For the love of fishing
Talk to Terry Lang about his art, and his explanations are one-sentence simple.
“I like to fish. I like to be outdoors,” he said.
For Lang, there isn’t much more to say. His motivation is the quiet snapping back and forth of a fly rod; the silent drift of a dry fly on water; the soundless moment when he catches sight of a brown trout through the ripples and knows where to recast.
His paintings show focused attention on everything that happens around him as he stands in waders. He sees the way light reflects on water. He sees the way a fish looks in and out of water. He sees all these things, and he brings his memories back to the studio.
Most of his paintings come from the perspective of an angler standing in the water or from the “nymph cam,” just as the fish leaps out of the water.
Until now, Lang has shown his paintings at fly-fishing tradeshows and at Bucking Rainbow to people who understand his passion. But this weekend, for the first time, Lang is showing his work in a gallery for the eyes of those who will appreciate his talent.
Even those who aren’t interested in fishing will be impressed by his ability to paint water.
“People always comment on my water,” Lang said. “But I just paint what I see. I include it in almost every painting. Reading water is all of fishing, and because I spend a lot of time around water, I know it. I have the reference material in my head.”
His painting “Laying Low” comes straight from the imagination of a fly fisherman. Two brown trout hide underneath the roots of a tree, waiting for the humans to leave. Light breaks through the surface of the water.
“Obviously, I fish a lot,” Lang said. “You scare a lot of fish, and I always wonder, where do they go? Where do they hide? Especially in a pristine area where they aren’t used to seeing a lot of fisherman, they’ll stay down there forever.
“You could never get this close to a fish without some serious (photography) equipment.”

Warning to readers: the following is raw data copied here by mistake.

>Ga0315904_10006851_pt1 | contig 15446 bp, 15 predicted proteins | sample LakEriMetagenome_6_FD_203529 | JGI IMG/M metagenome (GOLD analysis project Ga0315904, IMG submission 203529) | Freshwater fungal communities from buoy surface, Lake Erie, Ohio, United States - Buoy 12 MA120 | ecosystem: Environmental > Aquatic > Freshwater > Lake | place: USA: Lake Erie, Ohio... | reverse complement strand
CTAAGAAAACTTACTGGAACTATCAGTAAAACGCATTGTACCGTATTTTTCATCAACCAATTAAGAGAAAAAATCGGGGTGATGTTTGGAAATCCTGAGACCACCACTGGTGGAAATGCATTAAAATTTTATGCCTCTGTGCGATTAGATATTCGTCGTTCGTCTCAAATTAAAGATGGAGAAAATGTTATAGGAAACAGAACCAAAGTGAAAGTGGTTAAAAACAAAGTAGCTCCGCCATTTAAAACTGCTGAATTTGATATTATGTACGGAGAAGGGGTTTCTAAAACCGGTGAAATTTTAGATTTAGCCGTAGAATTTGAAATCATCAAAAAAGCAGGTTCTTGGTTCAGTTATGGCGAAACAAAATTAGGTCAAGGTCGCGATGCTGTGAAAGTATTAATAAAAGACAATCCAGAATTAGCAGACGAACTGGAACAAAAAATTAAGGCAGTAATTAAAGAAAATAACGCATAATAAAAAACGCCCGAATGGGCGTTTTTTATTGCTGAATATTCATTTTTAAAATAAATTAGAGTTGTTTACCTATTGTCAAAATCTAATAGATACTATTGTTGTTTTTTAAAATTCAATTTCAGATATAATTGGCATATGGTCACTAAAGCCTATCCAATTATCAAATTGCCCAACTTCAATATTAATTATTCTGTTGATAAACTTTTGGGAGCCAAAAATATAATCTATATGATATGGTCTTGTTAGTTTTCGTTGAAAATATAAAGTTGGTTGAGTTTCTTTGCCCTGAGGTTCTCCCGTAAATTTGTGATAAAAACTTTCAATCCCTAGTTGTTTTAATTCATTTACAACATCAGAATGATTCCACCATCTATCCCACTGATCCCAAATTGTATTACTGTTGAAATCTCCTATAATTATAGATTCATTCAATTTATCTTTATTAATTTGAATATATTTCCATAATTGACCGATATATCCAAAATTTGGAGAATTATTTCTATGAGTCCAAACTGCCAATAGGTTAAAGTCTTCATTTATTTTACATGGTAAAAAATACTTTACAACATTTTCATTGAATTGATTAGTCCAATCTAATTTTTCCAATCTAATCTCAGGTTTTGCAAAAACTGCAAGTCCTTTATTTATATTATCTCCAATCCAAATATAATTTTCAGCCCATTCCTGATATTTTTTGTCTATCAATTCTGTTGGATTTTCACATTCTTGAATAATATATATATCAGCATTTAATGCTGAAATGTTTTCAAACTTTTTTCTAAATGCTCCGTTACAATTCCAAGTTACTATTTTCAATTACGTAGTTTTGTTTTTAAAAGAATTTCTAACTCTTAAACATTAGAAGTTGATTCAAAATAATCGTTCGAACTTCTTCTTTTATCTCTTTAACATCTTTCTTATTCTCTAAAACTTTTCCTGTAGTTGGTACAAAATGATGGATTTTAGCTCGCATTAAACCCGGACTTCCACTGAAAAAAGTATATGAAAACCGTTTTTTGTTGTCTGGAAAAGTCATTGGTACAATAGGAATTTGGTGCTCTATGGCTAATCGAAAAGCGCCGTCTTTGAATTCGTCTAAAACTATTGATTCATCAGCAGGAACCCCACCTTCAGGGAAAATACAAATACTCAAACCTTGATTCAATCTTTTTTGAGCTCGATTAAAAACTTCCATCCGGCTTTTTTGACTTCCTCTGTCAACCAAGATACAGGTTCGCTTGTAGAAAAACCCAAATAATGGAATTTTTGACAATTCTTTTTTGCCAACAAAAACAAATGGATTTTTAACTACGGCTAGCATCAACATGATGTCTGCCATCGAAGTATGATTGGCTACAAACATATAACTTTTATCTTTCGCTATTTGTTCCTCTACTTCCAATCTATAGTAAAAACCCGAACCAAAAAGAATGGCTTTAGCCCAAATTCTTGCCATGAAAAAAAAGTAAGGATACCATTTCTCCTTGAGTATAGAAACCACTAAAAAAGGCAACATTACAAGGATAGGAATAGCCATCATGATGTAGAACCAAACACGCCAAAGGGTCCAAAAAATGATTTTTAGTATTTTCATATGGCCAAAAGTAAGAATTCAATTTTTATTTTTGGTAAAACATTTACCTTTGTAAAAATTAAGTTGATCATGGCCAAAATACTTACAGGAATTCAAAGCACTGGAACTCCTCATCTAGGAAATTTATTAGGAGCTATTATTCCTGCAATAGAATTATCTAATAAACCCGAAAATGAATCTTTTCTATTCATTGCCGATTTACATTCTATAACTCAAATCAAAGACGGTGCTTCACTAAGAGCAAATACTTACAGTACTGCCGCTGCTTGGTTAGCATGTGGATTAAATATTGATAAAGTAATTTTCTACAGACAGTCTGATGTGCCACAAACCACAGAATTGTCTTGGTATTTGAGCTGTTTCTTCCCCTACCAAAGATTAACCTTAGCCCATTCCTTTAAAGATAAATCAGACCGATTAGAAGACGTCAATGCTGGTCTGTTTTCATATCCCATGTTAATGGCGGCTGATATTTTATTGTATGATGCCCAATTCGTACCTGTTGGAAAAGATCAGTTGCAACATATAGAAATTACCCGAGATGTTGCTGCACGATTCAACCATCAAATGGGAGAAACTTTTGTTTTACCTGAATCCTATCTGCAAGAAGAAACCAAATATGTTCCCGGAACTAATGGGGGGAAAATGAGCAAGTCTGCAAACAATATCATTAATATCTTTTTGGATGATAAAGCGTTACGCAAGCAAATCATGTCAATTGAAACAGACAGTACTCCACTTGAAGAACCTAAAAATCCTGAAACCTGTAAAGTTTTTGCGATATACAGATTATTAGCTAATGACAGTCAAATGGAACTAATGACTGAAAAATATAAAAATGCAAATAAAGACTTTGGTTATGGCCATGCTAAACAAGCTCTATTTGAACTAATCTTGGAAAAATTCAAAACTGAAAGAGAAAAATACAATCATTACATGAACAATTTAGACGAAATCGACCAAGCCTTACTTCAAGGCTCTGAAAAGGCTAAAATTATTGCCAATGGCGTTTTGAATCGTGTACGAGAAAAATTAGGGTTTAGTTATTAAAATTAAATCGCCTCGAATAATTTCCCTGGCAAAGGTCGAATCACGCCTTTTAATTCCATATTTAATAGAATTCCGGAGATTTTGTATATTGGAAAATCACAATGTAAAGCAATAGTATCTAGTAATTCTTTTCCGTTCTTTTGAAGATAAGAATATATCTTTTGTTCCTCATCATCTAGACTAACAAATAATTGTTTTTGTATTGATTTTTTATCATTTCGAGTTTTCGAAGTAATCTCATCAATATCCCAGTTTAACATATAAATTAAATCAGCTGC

He didn’t see the actual scene he painted in “Laying Low,” but he had seen the shadow from a tree and the way it created light shafts in the water.
Lang sold the original copy of “Laying Low” but made 1,500 high-quality prints on canvas, one of which will be on display at tonight’s show.
Lang started his artistic career as a graphic design major at the University of Wisconsin. He moved to Colorado after college in 1995 to spend time in the outdoors.
As a child, he often followed his grandmother on her bird-watching trips and spent his time drawing. When he picked up the paintbrush, painting with oils and acrylics, using nature as his subject was a natural transition.
At 32, Lang hopes to begin to make a new career of painting. He is taking commissions from fisherman who want to record beautiful catches but want something other than a mount.
Support Local Journalism
Support Local Journalism
Readers around Steamboat and Routt County make the Steamboat Pilot & Today’s work possible. Your financial contribution supports our efforts to deliver quality, locally relevant journalism.
Now more than ever, your support is critical to help us keep our community informed about the evolving coronavirus pandemic and the impact it is having locally. Every contribution, however large or small, will make a difference.
Each donation will be used exclusively for the development and creation of increased news coverage.
Start a dialogue, stay on topic and be civil.
If you don't follow the rules, your comment may be deleted.
User Legend: Moderator Trusted User